Over the last several years, Amazon has been wading out of the e-commerce realm and into other areas, including groceries, web services, and healthcare. Most recently, the company announced that its Alexa artificial-intelligence assistant is HIPAA-compliant.
What does this announcement mean for healthcare consumers? Are we ready for Alexa in healthcare? How will Amazon ensure patient privacy? Let’s examine this issue in this week’s “Hot Topic” blog.
The nuts and bolts of Alexa in healthcare
This Wall Street Journal article outlines some uses for Alexa in healthcare. According to the article, “Alexa can now transfer sensitive, personal health information using software that meets health-privacy requirements under federal law.”
Five companies, including some major hospitals such as Boston Children’s Hospital, have developed Alexa-based applications that let them:
- Schedule urgent care appointments
- Track when drugs are shipped
- Check health-insurance benefits
- Read blood sugar results
This 2018 article in Harvard Business Review by researchers at Boston Children’s outlines some of the ways the hospital has explored using voice-enabled technology. The three pilots the hospital undertook were:
- ICU: Voice allowed nurses to ask for key pieces of administrative information, such as which nurses were on staff where, and where there were open beds.
- Organ transplant: The hospital used voice for the pre-op checklist process.
- Home health: Parents could ask Alexa about symptoms of illnesses and suggestions on when to escalate and visit a doctor.
Physicians seem to be open to voice too. The Boston Children’s researchers indicate that in a survey, 48% of pediatricians said they would be willing to deploy Alexa in a clinical setting, while only 16% said they would not be open to the idea.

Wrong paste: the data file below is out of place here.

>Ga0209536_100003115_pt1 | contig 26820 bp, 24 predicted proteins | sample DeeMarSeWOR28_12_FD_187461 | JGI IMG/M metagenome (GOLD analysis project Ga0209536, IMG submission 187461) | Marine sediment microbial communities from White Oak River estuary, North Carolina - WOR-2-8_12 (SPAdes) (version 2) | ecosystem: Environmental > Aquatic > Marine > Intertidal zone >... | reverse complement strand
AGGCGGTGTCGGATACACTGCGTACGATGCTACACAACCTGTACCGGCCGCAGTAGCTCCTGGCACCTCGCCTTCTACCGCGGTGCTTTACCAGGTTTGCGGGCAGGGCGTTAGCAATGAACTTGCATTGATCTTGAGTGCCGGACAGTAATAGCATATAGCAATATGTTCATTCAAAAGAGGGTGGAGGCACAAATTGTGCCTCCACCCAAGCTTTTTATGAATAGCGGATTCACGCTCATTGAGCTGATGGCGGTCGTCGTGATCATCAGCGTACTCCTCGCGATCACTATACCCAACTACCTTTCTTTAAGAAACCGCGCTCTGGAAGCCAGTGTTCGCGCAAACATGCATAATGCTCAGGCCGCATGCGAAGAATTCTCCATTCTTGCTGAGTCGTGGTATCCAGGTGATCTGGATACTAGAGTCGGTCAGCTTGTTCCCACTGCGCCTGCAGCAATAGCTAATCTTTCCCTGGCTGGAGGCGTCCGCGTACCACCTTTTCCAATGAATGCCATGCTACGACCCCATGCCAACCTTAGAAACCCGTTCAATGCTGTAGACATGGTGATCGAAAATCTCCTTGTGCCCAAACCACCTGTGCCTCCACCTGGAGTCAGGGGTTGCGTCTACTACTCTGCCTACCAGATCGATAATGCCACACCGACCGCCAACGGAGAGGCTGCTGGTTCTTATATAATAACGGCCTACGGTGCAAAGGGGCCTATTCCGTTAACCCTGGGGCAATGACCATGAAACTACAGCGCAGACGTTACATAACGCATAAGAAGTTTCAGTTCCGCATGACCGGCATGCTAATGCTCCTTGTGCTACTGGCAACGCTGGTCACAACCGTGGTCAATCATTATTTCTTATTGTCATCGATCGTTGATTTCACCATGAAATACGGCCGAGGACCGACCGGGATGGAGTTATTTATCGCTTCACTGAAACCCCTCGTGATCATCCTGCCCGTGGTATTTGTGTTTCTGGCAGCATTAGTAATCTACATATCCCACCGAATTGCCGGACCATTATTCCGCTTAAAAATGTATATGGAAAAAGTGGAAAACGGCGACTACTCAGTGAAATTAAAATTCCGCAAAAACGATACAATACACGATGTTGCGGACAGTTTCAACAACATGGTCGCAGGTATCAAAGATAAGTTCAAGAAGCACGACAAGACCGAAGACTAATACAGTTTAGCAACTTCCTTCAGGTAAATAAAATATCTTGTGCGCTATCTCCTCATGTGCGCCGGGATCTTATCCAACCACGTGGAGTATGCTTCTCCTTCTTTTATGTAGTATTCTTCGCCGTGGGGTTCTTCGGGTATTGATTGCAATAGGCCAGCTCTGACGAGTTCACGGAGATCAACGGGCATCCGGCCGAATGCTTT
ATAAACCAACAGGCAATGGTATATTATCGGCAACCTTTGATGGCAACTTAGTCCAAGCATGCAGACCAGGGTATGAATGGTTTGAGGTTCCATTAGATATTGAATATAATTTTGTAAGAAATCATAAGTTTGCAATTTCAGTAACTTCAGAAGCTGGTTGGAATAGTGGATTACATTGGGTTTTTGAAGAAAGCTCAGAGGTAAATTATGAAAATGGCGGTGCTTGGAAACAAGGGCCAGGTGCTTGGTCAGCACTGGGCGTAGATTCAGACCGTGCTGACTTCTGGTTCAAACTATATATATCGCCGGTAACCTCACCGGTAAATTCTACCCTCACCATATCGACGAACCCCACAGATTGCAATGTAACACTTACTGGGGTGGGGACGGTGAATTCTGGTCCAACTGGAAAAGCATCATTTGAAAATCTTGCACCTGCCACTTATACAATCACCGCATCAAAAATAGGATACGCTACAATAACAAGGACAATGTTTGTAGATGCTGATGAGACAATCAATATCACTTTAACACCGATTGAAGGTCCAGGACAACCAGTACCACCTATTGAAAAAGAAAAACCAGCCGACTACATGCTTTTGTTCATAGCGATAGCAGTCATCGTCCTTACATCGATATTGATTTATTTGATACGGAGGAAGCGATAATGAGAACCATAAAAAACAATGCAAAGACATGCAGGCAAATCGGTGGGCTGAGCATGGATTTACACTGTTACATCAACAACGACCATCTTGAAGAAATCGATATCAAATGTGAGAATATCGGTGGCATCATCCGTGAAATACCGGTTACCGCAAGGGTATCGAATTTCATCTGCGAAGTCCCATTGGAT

The question, though, is what about consumers? While they have embraced Alexa in the home, are they ready for Alexa in healthcare?
The perception of Alexa might need to change
The WSJ article talks about how Northwell Health in metro New York launched an Alexa service a couple of years ago, but consumers haven’t really used it. Some concerns around Alexa center on privacy – which arguably, being HIPAA compliant could change.
- First, there was this situation, in which Alexa reportedly sent out a couple’s recorded conversation to someone in the husband’s contact list.
- Then, there’s this article in Bloomberg News, which talks about how Amazon employees regularly review what customers say to Alexa to improve the assistant’s capabilities.
Given these concerns, can Alexa be trusted with health information?
When it comes to healthcare, Amazon says Alexa will require verification of the speaker, either with a spoken code or password. The company also says data transmitted to developers to improve features will be stripped of any identifying information.
Alexa’s entry into healthcare latest move by big tech companies
This announcement by Amazon is just the latest foray into healthcare by the tech giant. In 2018, Amazon, Berkshire Hathaway, and J.P. Morgan announced they were getting together to try and tackle rising healthcare costs. Their joint venture has since been named Haven and is being led by physician Atul Gawande.
Other big tech moves into healthcare:
- Google has been exploring how to use artificial intelligence in disease detection.
- Apple has been in the wearables market, most recently integrating EKG technology into the Apple Watch.
- Facebook backtracked after asking several hospitals for anonymized patient data, which included information on illnesses and prescriptions.
Would you trust Alexa in healthcare?
I’d like to hear what you all think about our hot topic. Would you trust your private health information over Alexa? Would you be comfortable with its use in a hospital setting? Are there limits to how we should use Alexa in healthcare?
Please share your thoughts in our comments section below. I’ll start by sharing mine.
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